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Viewing: Blog Posts Tagged with: cybils 2008, Most Recent at Top [Help]
Results 1 - 9 of 9
1. The Cybils 2008

I am one of the lucky book bloggers who is a judge for this year's Cybil awards. My category is Graphic Novels, and the short list is pretty amazing. A big thanks to all of those involved in whittling the titles down to a manageable 10!

Some of my favourite books of the year are on this list. (You will notice that my Top 5 lists had no graphic novels...this was an intentional move considering the timing of the judging.)

So follow this link and find out if your favourite gn made the list!

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2. Announcing...The Cybils YA Shortlist!!!

Audrey, Wait!
written by Robin Benway
Penguin USA

Audrey started it by breaking up with Evan, but when he releases a hit song about her things quickly spiral out of control in this fresh, funny novel by Robin Benway. Audrey's distinct, snarky voice and her passion for music immediately sucked me in to the story. Lots of musical details and a cast of well-developed supporting characters flesh out the book. This is a fun read, but it also takes a look at the flip side of being a celebrity - maybe being famous isn't all it's cracked up to be!
--Abby Johnson, Abby (the) Librarian

Disreputable History of Frankie Landau-Banks, The
written by E Lockhart
Hyperion

The summer before her sophomore year, Frankie Landau-Banks blossomed. Upon her return to prep school, she finds that she is suddenly one of the most sought-after girls on campus. E. Lockhart has written a novel that is an utter joy to read. Not only is her prose delicious, playful, and lovely, but she created a completely irresistible character and a completely irresistible storyline, complete with a secret society, first love, and the discovery of the delights to be found in the novels of P.G. Wodehouse. Viva La Frankie!
--Leila Roy, Bookshelves of Doom

I know It's Over
written by C. K. Kelly Martin
Random House Children's Books

Nick is sixteen and still in love with Sasha when she tells him she thinks they need a break, still in love with her weeks later when she tells him she's pregnant. In her debut novel, C. K. Kelly Martin writes with precision and honesty about an emotional subject: first love. I Know It's Over traces the arc of Nick's relationship with Sasha from the beginning through the end. But this is not just another story about a guy in love or teen pregnancy; it's a novel in which every detail feels so real and true that you could swear that Nick, Sasha, their family, and friends all actually exist.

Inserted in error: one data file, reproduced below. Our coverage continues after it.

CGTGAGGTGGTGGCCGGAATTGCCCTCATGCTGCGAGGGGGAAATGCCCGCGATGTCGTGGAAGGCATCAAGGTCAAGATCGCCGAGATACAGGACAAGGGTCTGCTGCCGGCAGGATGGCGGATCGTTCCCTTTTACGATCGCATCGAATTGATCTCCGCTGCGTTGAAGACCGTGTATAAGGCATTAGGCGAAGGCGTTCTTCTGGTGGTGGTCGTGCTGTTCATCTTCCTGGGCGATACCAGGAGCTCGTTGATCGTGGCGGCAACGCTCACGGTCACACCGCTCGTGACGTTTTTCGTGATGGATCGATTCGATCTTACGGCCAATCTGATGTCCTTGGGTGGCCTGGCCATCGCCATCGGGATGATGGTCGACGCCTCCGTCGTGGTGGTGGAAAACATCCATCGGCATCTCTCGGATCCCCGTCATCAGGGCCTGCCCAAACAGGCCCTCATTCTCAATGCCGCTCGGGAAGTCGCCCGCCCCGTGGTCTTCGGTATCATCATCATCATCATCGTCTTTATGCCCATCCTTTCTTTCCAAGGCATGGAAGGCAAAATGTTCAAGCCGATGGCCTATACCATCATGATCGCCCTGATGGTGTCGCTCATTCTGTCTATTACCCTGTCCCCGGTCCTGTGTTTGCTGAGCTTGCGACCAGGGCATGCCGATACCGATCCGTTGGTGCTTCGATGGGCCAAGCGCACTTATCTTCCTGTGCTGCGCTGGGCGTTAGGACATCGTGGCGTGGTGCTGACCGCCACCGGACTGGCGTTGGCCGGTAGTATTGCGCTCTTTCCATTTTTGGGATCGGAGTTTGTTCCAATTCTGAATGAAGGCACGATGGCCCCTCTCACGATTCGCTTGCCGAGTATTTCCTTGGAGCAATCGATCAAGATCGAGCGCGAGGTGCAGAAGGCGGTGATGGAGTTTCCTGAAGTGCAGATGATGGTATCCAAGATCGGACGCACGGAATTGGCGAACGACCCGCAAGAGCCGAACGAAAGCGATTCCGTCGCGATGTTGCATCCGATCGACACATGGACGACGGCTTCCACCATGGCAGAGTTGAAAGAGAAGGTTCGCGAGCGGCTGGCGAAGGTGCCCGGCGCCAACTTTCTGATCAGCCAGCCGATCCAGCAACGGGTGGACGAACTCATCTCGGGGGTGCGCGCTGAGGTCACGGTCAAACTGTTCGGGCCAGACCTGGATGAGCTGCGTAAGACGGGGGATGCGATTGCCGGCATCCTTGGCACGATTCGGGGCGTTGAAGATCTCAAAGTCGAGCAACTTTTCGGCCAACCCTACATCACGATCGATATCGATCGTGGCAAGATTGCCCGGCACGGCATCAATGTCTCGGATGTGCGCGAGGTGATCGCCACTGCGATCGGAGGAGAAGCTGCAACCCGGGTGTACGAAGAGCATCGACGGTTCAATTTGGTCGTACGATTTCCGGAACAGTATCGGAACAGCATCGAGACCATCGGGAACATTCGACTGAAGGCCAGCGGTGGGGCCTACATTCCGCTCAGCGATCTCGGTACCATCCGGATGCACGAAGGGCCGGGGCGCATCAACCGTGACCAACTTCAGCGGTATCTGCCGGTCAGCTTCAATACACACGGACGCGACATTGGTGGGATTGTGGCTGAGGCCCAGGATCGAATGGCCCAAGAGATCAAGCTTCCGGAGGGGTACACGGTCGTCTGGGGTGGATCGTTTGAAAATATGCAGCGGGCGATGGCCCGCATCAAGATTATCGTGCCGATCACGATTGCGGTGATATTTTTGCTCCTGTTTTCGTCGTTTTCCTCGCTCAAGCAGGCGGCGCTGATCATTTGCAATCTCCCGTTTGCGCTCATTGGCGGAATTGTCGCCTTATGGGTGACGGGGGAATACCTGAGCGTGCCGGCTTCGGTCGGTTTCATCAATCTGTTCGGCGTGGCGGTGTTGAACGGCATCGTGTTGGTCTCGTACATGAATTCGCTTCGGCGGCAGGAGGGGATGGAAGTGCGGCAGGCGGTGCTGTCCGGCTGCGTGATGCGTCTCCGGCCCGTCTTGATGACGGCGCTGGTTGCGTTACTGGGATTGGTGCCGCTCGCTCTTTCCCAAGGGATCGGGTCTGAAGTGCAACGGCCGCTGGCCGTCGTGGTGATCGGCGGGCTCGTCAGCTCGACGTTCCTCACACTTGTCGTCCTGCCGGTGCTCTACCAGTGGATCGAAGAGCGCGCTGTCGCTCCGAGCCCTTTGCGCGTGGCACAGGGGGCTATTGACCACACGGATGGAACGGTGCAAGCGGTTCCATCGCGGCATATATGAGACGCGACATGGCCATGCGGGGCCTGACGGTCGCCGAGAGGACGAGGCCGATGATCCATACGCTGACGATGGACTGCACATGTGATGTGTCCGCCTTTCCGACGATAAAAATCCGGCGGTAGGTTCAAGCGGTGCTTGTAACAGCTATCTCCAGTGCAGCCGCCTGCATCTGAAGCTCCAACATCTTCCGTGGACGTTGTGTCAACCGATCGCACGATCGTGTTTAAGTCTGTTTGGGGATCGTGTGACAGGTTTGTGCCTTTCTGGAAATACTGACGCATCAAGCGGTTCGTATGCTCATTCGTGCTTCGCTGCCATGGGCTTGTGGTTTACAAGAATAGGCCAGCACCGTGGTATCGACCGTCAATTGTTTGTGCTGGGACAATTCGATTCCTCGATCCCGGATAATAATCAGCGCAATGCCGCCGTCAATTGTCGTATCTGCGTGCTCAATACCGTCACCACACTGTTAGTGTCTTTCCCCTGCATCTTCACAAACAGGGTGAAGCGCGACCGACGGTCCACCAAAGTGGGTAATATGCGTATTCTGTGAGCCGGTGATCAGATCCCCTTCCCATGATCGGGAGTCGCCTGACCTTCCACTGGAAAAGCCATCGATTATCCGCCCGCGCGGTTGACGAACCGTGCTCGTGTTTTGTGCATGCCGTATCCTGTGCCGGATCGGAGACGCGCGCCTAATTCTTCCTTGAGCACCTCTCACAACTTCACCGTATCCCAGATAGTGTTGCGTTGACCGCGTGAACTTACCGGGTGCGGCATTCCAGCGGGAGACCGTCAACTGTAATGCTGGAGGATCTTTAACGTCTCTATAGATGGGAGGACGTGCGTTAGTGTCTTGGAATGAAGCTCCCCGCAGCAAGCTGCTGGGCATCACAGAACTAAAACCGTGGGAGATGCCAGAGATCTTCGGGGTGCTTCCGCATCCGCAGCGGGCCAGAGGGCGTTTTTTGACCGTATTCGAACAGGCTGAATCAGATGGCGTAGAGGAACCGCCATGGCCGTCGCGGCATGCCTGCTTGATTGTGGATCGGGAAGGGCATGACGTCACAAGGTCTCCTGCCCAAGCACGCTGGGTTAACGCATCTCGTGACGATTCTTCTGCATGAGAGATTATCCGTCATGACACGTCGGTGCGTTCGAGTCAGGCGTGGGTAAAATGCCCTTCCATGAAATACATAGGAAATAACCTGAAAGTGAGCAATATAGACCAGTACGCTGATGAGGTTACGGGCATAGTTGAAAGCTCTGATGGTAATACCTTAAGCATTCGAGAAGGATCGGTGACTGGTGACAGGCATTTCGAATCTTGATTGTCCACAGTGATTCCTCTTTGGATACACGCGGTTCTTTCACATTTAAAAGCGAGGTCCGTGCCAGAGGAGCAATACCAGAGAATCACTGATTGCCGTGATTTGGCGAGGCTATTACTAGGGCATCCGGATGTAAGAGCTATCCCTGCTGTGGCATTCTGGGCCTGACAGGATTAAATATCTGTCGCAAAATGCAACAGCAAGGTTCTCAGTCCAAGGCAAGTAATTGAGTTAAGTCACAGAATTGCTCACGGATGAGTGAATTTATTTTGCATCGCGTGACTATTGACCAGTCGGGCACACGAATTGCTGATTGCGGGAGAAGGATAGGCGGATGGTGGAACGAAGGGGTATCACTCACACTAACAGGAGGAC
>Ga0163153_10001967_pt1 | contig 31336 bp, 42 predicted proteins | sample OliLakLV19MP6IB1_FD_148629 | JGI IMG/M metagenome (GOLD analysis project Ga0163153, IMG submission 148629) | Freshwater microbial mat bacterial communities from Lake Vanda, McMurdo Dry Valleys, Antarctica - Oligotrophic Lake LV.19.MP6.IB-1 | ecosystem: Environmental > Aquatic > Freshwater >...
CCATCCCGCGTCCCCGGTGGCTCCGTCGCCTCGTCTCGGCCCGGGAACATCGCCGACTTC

--Trisha Murakami, The YA YA YAs



Jellicoe Road
written by Melina Marchetta
HarperCollins

My father took one hundred and thirty-two minutes to die. I counted. It happened on the Jellicoe Road." Thus begins the beautiful and haunting novel, Jellicoe Road, by Australian author Melina Marchetta. The narrative hooked me with the prologue and while I'll be the first to admit that the novel had its challenging moments--it's not a straightforward novel; it weaves two stories together--I never once considered abandoning it. It's intricately and exquisitely written. It's bittersweet, tragic, beautiful, and redemptive. A true must-read in my opinion.
--Becky Laney, Becky's Book Reviews

Sweethearts
written by Sara Zarr
Little, Brown

Jenna has left behind a painful childhood. With her mother's remarriage and subsequent move, she's reinvented herself. Then her grade-school friend, who Jenna thought was dead, shows up at her high school. This novel's crisp focus on the relationship between Jenna and the ghost from her past gives this story heart and soul. It will have readers wondering how the traumas of their young childhoods affect who they are today--and how much any of us are capable of helping the people who have touched our lives the most.
--Kate Fall, Author 2 Author

Ten Cents a Dance
written by Christine Fletcher
Bloomsbury USA

In this beautifully crafted piece of historical fiction about a Chicago taxi dancer in the 1940s, Christine Fletcher brings to life the shady world of a girl who is paid to dance with lonely strangers. Getting to know spirited Ruby was a pleasure, and the gorgeous use of language and 1940s slang in Ruby's authentic voice made this book truly captivating. The experience of being immersed in the vividly captured setting, accompanied by characters that feel like real people, is one that shouldn't be missed.
--Jocelyn Pearce, Teen Book Review

Thaw
written by Monica Roe
Boyds Mills Press

Temporarily paralyzed by Guillain-Barre Syndrome, popular jock Dane is sent to a rehabilitation center in Florida, where he's forced to change his icy exterior while breaking down physical and emotional walls. Though instantly filled with dislike for this exasperating main character, the incredibly powerful themes of love, patience, and honesty had me hooked from the very beginning, both on the plot and on Dane.
--Amanda Snow, A Patchwork of Books

--Jackie Parker, organizer